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Leading the Way for Southeastern Dairies

The Southeast’s dairy industry has faced many challenges over the past several decades, and the number of dairy farm numbers across the region has fallen to historic lows. Fewer than 2,000 are operating, with many teetering on the edge of profitability. In an effort to help local producers survive economically, as well as to keep their beloved dairy products available to consumers, the University of Tennessee Institute of Agriculture has formed the Center for Dairy Advancement and Sustainability (CDAS).

While the CDAS has been “open” for several months, now is the perfect time to highlight the center’s operations and goals as the nation begins celebrations for June Dairy Month.

The new center is led by Liz Eckelkamp, associate professor of animal science and Extension Dairy specialist. Eckelkamp has been the successful director of the Southest Dairy Business Innovation Initiative since 2020, which is a USDA-funded effort to revitalize the regional dairy industry through value-added products. The new CDAS will help with that and more. It is expected to be a hub of research, extension, and teaching with the goal of providing Real. Life. Solutions.™ to the Southeast dairy industry. Building on SDBII as well as additional funding, the CDAS is set to position UTIA as leader in innovative dairy solutions for both large and small ruminants, for example dairy cows and goats.

Eckelkamp, who also coordinates and provides curricula for the Tennessee Master Dairy Program (utdairy.tennessee.edu/master-dairy), says dairy farmers in the Southeast are faced with high costs of production. “On average they lose $6 for every hundred pounds of milk they sell commercially. In the face of these elevated costs and to thin negative profit margins, producers and processors must find alternative ways to remain in business and support their families, employees and communities,” she stresses. “The CDAS will focus on facing these challenges head on through alternatives revenue sources such as farmstead creameries, alternative inputs such as non-traditional forages, technologies to reduce labor costs and access issues, marketing and outreach tools and leadership training for existing dairy businesses.”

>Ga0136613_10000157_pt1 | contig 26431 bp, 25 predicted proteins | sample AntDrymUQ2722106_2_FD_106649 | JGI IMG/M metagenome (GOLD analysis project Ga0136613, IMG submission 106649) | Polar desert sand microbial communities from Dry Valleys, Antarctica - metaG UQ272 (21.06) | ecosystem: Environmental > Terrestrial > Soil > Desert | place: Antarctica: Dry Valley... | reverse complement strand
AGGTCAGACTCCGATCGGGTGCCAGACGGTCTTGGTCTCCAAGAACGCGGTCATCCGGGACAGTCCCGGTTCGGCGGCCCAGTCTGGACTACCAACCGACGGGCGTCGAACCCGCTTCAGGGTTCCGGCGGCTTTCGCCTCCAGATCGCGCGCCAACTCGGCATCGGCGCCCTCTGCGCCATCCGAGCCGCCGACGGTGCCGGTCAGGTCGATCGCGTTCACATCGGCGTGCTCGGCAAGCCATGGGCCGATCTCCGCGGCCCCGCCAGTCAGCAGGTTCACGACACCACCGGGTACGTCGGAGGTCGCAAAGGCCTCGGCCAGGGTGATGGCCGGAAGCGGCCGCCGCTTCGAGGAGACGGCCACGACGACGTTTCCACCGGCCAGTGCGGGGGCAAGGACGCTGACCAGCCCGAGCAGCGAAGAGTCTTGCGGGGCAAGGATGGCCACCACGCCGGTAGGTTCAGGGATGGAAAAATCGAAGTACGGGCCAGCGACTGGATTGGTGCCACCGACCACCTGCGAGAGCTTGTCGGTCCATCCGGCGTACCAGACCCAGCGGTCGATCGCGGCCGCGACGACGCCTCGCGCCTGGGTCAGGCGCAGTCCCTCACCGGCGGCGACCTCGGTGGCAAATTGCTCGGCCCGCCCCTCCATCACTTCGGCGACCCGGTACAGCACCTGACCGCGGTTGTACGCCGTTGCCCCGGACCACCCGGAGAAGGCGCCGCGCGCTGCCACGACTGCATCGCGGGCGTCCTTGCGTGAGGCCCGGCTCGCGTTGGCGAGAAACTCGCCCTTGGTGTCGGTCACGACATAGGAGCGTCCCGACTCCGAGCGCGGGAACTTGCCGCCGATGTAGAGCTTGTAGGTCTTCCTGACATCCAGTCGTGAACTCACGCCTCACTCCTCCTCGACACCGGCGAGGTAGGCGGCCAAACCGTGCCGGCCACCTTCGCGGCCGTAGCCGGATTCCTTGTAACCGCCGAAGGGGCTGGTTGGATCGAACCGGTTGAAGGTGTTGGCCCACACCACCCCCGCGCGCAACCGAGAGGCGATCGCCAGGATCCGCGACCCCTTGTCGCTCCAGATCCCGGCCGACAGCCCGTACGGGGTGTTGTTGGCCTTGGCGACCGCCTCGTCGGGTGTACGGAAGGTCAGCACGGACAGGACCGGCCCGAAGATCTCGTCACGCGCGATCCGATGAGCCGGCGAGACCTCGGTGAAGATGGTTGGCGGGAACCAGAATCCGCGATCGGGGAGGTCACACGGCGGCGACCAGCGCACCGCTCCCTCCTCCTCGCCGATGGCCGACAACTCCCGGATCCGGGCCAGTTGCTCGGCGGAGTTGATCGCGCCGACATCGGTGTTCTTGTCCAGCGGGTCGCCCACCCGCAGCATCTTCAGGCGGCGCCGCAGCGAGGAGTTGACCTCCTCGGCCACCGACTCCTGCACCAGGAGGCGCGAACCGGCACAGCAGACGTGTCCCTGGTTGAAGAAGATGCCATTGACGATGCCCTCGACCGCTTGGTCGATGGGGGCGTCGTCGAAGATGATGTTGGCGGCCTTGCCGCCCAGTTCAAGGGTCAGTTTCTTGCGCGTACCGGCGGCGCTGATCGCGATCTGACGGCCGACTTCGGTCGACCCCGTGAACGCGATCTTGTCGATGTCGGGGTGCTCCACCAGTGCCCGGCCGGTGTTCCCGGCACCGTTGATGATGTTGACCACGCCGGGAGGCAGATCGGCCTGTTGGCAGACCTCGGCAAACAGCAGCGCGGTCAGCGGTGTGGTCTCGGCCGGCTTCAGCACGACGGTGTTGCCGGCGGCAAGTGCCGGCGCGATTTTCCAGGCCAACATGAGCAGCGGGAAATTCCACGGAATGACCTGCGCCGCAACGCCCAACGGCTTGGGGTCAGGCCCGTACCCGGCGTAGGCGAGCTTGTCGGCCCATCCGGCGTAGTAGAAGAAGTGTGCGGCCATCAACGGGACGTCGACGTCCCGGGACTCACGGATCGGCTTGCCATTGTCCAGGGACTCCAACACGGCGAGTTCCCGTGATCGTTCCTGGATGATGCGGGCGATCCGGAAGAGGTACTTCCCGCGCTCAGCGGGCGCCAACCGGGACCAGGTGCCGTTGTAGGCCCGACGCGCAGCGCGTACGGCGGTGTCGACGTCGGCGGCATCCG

Center members consist of UTIA and other UT Knoxville faculty with the expertise to support the advancement and sustainability of the dairy industry through a dairy systems approach that includes topics under the areas of animal husbandry, precision dairy technologies, dairy foods, labor management, leadership, marketing, branding, and small business economics. Eckelkamp says, “We envision establishing UTIA as a leader in dairy precision technology and alternative income strategies addressing the needs of farmers, processors and producer/processors through Extension, research and teaching with University and industry synergistic partnerships.”

To raise awareness and grow the industry, CDAS will also provide opportunities to students through internships, conference travel, and research experiences. Center members will also have the opportunity to apply for seed grant funding through CDAS to answer pressing questions for the dairy industry.

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